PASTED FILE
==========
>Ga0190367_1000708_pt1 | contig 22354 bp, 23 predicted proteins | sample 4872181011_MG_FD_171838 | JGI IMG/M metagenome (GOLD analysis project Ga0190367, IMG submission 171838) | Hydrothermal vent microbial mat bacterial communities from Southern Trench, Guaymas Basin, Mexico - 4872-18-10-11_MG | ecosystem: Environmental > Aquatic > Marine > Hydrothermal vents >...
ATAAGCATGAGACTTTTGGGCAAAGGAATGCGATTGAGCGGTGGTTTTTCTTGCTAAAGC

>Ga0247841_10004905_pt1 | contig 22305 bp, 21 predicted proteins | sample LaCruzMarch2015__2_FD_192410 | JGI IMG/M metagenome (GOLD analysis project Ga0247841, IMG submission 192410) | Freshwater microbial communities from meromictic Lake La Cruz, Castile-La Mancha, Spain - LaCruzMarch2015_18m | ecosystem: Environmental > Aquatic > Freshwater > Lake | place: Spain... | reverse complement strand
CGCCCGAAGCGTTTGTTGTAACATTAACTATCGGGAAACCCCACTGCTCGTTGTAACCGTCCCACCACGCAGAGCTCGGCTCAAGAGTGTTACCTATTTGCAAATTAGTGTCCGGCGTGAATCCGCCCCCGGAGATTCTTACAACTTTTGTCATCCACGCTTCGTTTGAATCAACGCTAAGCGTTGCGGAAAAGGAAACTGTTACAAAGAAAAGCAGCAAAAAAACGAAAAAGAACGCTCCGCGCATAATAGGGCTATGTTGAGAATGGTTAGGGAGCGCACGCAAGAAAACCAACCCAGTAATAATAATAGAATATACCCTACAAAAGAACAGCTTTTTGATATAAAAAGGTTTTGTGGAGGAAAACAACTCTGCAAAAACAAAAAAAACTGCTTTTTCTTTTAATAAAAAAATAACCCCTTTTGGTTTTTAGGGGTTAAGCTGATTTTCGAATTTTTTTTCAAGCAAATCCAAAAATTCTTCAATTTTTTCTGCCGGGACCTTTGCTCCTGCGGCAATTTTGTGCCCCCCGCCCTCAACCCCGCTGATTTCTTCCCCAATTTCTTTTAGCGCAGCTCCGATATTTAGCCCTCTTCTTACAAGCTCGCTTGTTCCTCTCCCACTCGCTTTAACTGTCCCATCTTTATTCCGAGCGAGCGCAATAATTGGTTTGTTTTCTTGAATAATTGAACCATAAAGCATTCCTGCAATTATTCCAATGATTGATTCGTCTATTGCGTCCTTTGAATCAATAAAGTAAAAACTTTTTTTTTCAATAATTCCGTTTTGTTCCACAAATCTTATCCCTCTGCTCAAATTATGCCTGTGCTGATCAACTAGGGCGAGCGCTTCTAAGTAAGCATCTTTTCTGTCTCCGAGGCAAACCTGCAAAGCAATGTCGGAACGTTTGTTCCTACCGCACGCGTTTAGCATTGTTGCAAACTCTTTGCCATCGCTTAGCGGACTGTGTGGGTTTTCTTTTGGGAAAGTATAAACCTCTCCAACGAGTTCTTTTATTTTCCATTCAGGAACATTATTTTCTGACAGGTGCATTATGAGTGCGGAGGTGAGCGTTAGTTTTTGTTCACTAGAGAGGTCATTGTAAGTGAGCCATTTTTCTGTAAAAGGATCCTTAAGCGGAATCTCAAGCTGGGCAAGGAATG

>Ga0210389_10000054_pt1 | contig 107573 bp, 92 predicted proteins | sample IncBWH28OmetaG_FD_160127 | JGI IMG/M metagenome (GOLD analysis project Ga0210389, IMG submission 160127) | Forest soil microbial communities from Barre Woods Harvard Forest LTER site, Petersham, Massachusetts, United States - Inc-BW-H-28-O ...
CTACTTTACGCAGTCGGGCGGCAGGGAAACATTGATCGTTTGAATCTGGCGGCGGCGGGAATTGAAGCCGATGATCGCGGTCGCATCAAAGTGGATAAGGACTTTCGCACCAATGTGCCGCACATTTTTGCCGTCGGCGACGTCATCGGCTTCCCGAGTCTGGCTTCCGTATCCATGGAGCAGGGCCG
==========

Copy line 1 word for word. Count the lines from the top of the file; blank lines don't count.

>Ga0190367_1000708_pt1 | contig 22354 bp, 23 predicted proteins | sample 4872181011_MG_FD_171838 | JGI IMG/M metagenome (GOLD analysis project Ga0190367, IMG submission 171838) | Hydrothermal vent microbial mat bacterial communities from Southern Trench, Guaymas Basin, Mexico - 4872-18-10-11_MG | ecosystem: Environmental > Aquatic > Marine > Hydrothermal vents >...